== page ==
The economic logic pushing towards centralization informs many new regulations issued by the European Council, the Commission and Parliament in response to the euro-crisis. Governments commit to new rules by which they declare to limit their autonomy and coordinate their behavior. They have done it before, for example in the Stability and Growth Pact, but it has not worked. The reason is that voluntary cooperation between sovereign and autonomous governments only achieves results in a small range of policy situations, where everyone can win. Initially, this cooperative logic has been the driver of European integration. However, with the completion of the single market and the euro, a far larger policy domain has now become competitive where my gain is your loss. Competing governments only serve their partial interests and agree on minimal compromises, which reflect the veto power of minorities rather than the will of the majority of citizens. In this new setting, the old idea that European integration is legitimate because it generates benefits for everyone is no longer valid. Output legitimacy is dying, because national governments do no longer cooperate but compete for scarce resources. The problem is old. It is not confined to Europe. David Hume has already observed in the 17th century that the solution to cooperation failure is setting up a government. The recent financial crises have shown the urgency for creating an economic government for the euroarea.
However, and this is a paradox, as output legitimacy diminishes in the European Union, people are less willing to delegate governmental functions to the European level in order to improve their collective standards of living. The experts may know that more “cooperation” will improve welfare, but in a climate of generalized uncertainty it is natural to turn to what is familiar and traditional and to stick to what “we” have always done. No doubt, this impulse supports right-wing euro-skepticism and populist chauvinism. However, a much more important source of euro-skepticism is precisely the lack of input legitimacy: people feel that policies are made “up there” in Brussels, by a technocracy of foreign elites and they have no say over the decisions. They must accept what comes from “above”, and this is less and less often what they want. Yet, they have no way of weighing in on the decisions except by rejecting Europe en bloc. Thus, Europe is stuck: welfare increasing output becomes rarer, but better governance is rejected out of frustration and fear. Efficient democracy and decisions in the interest of a majority of affected citizens are not possible, because people are fed up with Europe.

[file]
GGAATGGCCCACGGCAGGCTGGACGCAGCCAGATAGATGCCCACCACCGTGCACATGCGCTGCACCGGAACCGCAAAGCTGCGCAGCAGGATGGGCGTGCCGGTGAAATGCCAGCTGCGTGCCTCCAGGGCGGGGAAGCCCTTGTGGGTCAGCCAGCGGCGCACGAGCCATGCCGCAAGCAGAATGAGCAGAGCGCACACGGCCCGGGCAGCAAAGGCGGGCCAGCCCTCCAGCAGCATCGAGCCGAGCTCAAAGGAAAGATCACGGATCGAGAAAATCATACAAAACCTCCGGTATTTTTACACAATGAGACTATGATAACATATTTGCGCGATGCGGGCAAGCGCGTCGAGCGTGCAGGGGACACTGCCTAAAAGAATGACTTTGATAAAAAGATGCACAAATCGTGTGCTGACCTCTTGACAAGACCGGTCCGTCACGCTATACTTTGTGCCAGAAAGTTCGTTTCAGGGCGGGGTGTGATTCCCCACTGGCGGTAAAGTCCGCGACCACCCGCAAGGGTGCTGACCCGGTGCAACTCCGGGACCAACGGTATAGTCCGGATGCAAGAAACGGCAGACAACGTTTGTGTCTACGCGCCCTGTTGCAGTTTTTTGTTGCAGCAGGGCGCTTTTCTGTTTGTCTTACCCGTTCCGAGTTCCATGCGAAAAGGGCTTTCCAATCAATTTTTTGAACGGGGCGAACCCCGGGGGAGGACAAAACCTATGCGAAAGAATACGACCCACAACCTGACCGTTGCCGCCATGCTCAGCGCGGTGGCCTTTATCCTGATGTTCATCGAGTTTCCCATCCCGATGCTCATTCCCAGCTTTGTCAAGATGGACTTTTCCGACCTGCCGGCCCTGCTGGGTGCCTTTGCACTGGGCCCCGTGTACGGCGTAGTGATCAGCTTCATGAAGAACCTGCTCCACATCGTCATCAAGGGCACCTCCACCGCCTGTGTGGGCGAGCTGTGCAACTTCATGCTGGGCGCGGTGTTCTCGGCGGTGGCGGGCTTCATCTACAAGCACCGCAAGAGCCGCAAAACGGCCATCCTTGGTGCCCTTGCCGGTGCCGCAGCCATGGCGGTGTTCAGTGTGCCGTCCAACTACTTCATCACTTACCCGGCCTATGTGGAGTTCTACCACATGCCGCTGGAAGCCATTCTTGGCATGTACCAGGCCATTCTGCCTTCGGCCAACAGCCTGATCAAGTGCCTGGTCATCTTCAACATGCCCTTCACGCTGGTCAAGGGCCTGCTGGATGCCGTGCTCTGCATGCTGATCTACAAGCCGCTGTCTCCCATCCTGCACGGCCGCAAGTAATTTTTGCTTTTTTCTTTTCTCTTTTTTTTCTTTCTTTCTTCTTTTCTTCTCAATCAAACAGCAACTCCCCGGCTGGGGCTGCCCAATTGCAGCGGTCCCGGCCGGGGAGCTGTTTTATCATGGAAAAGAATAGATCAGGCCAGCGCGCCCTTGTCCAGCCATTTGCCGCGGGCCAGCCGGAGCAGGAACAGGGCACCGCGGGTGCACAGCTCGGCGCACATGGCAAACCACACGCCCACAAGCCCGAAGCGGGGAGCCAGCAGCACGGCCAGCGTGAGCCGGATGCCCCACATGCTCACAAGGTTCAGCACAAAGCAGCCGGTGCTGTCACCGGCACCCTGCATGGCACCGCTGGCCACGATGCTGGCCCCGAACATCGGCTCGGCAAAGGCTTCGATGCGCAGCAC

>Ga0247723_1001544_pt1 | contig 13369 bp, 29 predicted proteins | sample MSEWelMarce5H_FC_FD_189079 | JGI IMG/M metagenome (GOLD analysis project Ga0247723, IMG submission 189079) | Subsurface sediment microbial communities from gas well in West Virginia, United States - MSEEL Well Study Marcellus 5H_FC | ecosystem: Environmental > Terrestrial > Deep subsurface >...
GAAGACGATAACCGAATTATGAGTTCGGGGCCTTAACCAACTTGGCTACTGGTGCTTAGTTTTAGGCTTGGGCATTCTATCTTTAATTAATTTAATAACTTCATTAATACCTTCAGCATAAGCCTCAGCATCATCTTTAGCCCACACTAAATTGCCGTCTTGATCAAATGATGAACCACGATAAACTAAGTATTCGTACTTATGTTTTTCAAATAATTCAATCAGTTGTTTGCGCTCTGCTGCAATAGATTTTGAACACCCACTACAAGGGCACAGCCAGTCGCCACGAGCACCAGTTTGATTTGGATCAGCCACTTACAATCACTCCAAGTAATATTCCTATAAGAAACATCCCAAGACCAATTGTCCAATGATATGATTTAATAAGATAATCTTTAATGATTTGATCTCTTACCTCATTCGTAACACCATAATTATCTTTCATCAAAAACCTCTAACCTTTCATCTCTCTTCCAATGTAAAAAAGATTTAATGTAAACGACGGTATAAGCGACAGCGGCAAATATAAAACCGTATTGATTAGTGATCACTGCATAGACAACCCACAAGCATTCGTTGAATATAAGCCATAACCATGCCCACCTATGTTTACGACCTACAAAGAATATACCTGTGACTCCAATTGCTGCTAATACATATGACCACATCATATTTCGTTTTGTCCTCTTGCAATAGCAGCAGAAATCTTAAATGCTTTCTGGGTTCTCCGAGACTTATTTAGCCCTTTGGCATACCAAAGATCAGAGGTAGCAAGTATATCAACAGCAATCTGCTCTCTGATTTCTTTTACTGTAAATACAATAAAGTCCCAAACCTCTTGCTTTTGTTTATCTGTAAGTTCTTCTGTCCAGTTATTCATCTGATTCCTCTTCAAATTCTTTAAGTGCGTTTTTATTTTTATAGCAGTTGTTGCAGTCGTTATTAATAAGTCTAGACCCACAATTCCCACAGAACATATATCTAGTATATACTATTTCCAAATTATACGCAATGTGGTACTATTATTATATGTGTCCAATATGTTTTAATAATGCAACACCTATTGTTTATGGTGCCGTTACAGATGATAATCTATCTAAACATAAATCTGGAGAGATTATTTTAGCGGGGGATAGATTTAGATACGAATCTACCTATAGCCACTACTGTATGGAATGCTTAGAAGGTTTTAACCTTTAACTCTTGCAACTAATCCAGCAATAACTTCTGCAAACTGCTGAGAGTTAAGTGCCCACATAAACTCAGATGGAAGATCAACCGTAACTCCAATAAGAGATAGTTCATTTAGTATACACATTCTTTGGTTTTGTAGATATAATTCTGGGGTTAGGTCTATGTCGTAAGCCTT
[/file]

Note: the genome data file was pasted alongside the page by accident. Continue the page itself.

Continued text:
Europe’s two Options
The European paradox has two solutions: we can stop European integration, abolish the freedom it guarantees and with it the euro and the single market, and return to the nation state. Nicolas Sarkozy has already called for the end of the freedom to travel under the Schengen Agreement; limiting free movement for goods and capital will soon follow. In the end, Marine Le Pen and her likes will triumph. Politics may win, but the economic costs in terms of jobs, wages, income wealth and social welfare will be disastrous and the ultimate price is less political freedom and democracy.
Alternatively, we can accept the requirements for a more efficient and centralized European economic management, but we must tame the tiger by submitting such government to proper democratic control. A democratic government, for the people, by the people, through the people. Such a government must be elected by all European citizens, because it must be told by every citizen, irrespective of national belonging, how the common interests and the public goods people share are to be administered. Nothing else. There is no need to create a federalist Leviathan that invades people’s lives and customs, but there is a case for democratic freedom and the political equality of “one man, one vote”.
How can social democrats solve Milliband’s paradox? The must fight for genuine European democracy. In the last century they struggled to democratize the nation state, today they must democratize the European Union. This means, European citizens must have policy choices. They must be able to choose between representatives who want a neo-liberal or a social Europe. When people have a right to choose, they are engaged; they will participate in open debates. They will not reject, but accept Europe. Social democrats must polarize the debates in Europe instead of seeking consensus with their opponents. And polarization must have a visible face: social democrats must put forward their candidate who will be elected President of the European Commission after assembling a majority in the European Parliament. The Lisbon Treaty allows them to do so; all they now need to muster is the courage to push democracy through, if needed even against the European Council.
I have been defending these ideas for some time. For a long time, they must have seemed idealistic, if not utopian. Yet, I was fascinated to see in Paris that I am no longer in a minority. Today, Europe’s social democrats are on the move. Avanti popolo!